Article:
"The Godfather" was photographed by Gordon Willis who was known as the "Prince
of Darkness". His preferred method of cinematography was to use very little light
on set with a wide open lens (f. stop 2) to give the equivalent of a 'film noir' look
in color. This went against the conventions of classic studio era
photography where they used a great deal of light and shot at high f. stops
(i.e. f.5.6, f.11) to generate a razor sharp and fine grain image on the release prints
with excellent resolution and dimensionality. But Willis was part of the "New Hollywood"
movement (as was director Coppola) which in large part was a rejection of those
standards. Now in theory the prints of "The Godfather" should've looked excessively
grainy and flat because of the thin negative, some of it being pushed in the processing. However, Willis was an advoate of dye transfer printing ("Glorious Technicolor") and specifically designed his work to be enhanced in that format. The dye transfer Technicolor prints of "The Godfather" did look very interesting.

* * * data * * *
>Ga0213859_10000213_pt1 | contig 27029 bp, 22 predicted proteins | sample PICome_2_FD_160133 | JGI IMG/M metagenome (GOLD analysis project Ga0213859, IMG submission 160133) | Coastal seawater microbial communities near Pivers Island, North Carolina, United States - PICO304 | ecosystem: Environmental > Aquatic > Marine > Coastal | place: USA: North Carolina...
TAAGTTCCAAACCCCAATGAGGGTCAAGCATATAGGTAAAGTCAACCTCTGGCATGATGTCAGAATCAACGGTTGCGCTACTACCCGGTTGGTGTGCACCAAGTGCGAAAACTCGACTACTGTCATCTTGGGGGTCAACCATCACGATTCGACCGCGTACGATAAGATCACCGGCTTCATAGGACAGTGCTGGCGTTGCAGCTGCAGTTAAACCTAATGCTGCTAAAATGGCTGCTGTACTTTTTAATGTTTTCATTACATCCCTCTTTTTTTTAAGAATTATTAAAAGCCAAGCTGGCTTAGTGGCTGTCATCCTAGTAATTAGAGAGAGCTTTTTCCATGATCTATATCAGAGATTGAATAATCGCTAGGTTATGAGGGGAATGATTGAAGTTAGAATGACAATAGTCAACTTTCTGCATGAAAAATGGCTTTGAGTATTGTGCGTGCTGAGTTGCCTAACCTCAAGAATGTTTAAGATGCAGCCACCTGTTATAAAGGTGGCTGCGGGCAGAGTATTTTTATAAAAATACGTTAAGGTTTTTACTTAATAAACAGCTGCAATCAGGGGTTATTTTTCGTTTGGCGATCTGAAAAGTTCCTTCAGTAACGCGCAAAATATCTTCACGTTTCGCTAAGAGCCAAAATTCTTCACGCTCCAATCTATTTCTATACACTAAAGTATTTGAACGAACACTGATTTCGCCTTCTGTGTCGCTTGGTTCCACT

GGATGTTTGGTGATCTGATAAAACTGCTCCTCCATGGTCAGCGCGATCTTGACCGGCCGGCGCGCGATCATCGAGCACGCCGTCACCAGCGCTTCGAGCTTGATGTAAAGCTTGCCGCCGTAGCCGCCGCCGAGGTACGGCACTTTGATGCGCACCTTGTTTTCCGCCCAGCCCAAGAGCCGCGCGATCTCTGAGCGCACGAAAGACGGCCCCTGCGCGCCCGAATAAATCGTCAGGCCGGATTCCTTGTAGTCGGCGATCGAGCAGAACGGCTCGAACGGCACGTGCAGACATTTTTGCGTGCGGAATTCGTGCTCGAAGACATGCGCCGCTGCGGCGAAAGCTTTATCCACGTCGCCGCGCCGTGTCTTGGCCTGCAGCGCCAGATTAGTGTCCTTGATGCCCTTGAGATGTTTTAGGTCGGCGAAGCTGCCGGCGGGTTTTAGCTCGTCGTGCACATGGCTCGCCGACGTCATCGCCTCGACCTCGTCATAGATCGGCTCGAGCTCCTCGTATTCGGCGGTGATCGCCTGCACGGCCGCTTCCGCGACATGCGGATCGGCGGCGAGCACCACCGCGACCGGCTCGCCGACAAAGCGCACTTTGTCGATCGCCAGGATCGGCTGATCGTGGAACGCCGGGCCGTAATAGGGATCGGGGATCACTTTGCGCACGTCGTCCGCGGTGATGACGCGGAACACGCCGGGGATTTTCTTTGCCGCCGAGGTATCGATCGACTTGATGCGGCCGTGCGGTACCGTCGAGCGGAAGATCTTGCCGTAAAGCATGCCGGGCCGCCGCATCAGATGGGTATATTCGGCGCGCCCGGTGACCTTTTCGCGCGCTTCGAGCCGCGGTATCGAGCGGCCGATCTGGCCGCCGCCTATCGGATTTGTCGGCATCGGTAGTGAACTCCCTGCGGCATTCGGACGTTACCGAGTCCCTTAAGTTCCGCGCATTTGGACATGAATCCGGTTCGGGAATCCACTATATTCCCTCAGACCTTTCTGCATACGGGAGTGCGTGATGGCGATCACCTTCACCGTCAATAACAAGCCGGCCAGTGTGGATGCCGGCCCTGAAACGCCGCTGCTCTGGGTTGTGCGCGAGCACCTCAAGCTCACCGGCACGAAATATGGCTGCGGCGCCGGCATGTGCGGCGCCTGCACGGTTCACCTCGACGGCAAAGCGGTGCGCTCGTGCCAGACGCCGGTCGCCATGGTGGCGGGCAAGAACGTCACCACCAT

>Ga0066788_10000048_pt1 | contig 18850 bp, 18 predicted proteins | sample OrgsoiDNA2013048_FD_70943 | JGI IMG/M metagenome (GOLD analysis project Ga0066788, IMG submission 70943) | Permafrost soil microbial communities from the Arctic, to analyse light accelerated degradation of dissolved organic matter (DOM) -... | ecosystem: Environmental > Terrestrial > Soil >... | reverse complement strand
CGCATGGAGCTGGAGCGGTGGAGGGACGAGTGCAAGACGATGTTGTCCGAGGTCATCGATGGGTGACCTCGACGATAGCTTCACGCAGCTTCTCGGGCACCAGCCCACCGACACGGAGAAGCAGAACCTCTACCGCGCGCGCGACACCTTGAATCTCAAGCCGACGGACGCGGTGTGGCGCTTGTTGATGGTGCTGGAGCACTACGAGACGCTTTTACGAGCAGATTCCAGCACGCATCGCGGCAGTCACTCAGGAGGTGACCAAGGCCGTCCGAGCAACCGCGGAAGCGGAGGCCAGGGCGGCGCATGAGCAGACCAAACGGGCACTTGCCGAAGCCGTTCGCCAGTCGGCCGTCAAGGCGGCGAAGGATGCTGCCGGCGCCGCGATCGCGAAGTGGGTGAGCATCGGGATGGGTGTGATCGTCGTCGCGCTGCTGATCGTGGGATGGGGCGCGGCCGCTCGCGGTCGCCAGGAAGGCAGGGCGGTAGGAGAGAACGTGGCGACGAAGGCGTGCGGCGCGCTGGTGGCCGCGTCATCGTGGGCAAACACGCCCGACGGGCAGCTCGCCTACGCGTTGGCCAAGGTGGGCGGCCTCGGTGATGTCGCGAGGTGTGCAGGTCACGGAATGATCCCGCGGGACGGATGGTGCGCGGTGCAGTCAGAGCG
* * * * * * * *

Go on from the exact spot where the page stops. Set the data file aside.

The rich contrast (pitch black blacks) made the saturated amber fleshtones pop off
screen giving the image an intriquing dimensional appearance. These release copies
'filled in the grain' because of the nature of the process and looked very good.
Part II was also printed in the dye transfer format. In fact it was the last American
release in real Technicolor before they eliminated the process and switched to

The problem that Harris and Coppola had was adapting this 'look' to the digital format.
The bottom line is that it cannot be done. Video has a different contrast ratio